Scout Moor High Level ReservoirScout Moor High Level Reservoir
Cragg QuarryCragg Quarry

From Waugh's Well a good view of Scout Moor High Level Reservoir is enjoyed. I doubt Waugh would have enjoyed it, the water coming long after he had left the moor. Beyond the reservoir I could see far across the West Pennine Moors to Darwen Tower. "Been there, done that" I thought. And indeed I had, all of one day ago! After my sightseeing I parted from the Rossendale Way and climbed 50 metres to Tottington Higher End Moor. The path I found on the moor led me on a winding and twisting roller coaster course through the disused site of Cragg Quarry. With industry long silenced the quarry is now used by walkers and bikers, the paths an ideal playground for those on two wheels. I saw a few bikers pass riding the rollers on routes marked with 'Mountain Bike Trail' as I walked my own course on the path marked 'Cragg Quarry Walk' while inspecting the redundant sites of quarry works and workhouses.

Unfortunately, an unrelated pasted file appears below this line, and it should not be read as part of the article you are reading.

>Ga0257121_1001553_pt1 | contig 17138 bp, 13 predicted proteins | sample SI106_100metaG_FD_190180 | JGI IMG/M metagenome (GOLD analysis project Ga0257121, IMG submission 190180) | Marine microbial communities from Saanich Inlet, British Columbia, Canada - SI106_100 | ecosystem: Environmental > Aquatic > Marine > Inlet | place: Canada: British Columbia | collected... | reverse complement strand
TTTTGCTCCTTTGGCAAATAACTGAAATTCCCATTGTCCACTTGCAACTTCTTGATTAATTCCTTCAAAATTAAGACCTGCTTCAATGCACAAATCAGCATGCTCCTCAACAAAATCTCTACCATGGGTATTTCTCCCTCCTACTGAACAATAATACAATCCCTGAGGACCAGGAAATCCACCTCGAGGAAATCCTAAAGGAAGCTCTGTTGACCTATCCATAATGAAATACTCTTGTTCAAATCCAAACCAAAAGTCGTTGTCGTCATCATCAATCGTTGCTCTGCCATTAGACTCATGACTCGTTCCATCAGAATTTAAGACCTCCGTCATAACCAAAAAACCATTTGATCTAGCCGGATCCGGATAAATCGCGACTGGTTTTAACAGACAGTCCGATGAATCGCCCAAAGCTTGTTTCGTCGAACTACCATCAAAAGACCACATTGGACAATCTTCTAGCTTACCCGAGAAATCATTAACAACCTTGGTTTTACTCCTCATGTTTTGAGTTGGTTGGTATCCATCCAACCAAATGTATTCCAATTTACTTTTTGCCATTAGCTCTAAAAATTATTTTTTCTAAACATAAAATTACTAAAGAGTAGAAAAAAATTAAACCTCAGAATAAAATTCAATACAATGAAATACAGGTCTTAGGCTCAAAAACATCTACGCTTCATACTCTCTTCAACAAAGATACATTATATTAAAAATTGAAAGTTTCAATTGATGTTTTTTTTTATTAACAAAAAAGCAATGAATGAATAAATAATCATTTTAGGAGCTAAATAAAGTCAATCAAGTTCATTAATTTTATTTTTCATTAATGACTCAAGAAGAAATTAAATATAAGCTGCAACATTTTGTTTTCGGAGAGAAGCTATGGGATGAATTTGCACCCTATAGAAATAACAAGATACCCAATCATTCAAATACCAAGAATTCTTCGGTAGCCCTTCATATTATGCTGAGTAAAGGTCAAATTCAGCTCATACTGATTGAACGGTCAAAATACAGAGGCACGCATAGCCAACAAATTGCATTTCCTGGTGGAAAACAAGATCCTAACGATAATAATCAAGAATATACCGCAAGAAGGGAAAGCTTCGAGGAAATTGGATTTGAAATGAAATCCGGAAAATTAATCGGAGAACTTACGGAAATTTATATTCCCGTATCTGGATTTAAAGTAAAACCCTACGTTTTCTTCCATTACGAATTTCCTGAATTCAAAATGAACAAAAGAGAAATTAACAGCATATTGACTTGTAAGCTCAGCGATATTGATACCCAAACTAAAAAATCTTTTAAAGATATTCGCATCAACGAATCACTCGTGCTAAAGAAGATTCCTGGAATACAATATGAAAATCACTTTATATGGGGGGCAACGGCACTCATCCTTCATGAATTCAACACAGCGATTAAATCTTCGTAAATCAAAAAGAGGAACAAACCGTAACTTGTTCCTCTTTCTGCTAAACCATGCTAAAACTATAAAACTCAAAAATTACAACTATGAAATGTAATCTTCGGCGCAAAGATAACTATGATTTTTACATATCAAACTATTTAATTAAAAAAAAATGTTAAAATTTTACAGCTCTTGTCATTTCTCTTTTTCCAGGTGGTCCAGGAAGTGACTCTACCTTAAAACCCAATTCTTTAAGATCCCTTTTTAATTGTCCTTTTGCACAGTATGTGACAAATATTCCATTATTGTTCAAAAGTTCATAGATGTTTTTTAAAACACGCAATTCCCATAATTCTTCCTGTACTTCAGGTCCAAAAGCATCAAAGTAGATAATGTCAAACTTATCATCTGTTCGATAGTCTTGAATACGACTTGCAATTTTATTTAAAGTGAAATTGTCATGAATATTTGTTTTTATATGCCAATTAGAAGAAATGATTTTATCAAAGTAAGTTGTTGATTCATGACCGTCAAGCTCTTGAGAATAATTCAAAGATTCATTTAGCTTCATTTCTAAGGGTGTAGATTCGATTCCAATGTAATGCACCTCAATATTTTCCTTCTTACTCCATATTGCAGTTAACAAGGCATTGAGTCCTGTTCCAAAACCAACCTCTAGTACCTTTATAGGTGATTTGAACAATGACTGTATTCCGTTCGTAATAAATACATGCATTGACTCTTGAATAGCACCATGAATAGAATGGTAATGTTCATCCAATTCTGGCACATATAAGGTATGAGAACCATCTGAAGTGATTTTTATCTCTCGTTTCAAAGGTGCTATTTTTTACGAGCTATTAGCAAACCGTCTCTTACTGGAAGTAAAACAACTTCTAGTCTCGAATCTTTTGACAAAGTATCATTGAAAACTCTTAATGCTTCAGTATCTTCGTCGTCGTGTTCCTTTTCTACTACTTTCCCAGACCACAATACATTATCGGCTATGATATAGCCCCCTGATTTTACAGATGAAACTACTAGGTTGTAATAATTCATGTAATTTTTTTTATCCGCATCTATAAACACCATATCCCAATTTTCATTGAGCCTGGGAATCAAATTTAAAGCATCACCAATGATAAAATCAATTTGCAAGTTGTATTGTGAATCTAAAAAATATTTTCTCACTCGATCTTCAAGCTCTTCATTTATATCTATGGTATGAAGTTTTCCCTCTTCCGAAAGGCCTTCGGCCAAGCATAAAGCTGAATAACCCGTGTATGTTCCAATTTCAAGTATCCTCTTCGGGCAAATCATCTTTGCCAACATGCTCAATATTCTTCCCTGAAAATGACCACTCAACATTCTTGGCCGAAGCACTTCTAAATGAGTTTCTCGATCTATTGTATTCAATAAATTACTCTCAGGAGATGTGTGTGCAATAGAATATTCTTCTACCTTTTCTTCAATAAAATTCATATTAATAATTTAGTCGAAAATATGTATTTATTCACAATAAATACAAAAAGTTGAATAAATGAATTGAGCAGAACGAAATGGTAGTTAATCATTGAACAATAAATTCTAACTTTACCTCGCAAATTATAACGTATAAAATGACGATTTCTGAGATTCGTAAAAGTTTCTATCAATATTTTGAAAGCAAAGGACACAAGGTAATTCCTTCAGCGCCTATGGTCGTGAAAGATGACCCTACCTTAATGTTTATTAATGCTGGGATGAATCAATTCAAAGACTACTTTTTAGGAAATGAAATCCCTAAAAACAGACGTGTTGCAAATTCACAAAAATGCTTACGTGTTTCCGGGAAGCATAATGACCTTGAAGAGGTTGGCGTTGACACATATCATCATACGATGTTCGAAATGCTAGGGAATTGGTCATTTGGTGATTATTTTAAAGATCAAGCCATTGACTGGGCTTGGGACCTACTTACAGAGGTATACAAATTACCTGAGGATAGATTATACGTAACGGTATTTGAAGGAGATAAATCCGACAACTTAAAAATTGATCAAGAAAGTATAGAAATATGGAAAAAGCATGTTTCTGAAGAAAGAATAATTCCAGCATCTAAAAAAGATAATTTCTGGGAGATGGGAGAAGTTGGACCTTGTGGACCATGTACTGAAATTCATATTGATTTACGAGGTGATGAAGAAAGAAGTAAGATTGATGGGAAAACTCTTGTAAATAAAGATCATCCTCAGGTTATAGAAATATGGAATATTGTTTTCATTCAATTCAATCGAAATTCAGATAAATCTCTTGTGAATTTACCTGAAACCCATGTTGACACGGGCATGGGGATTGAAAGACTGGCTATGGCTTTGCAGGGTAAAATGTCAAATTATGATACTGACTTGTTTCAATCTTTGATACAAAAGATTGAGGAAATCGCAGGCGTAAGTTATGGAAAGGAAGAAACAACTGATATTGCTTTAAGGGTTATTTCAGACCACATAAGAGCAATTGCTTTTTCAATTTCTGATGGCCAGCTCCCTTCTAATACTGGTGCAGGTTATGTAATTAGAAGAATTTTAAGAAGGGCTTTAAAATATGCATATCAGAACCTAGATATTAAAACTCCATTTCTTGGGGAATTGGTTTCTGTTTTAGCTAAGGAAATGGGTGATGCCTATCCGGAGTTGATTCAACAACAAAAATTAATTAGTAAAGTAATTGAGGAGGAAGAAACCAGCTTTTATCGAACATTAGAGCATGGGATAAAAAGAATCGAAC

Cowpe Reservoir and Cragg High Level TankCowpe Reservoir and Cragg High Level Tank
Top of LeachTop of Leach

From the quarry the path I was following took me due east across Cowpe Moss and to a point where I could see directly across Cowpe Reservoir to Rossendale valley and the Rossendale Forest beyond. While the reservoir was stocked I was shocked to see Cragg High Level Tank which feeds it empty. apart from a puddle in the sump that is. We had a relatively dry winter and dry spring of 2019 but I was still surprised to see high level reservoirs at low levels or even empty so early in the summer. Perhaps we shall get used to such sights in these times of climate change? From the scene of a dry water feature I followed the dusty dry path to meet the Pennine Bridleway at a point just south of Top of Leach. I left the bridleway as soon as I had reached it to track due south on an unpathed course up the hill to Top of Leach. Twenty five metres of ascent took me up to the high point of my walk, 474 metres. After a 360 degree look all around at the Lancashire Moors, all of it beautiful on such a perfect day, I found a small stone windbreak shelter and sat down. Time for lunch.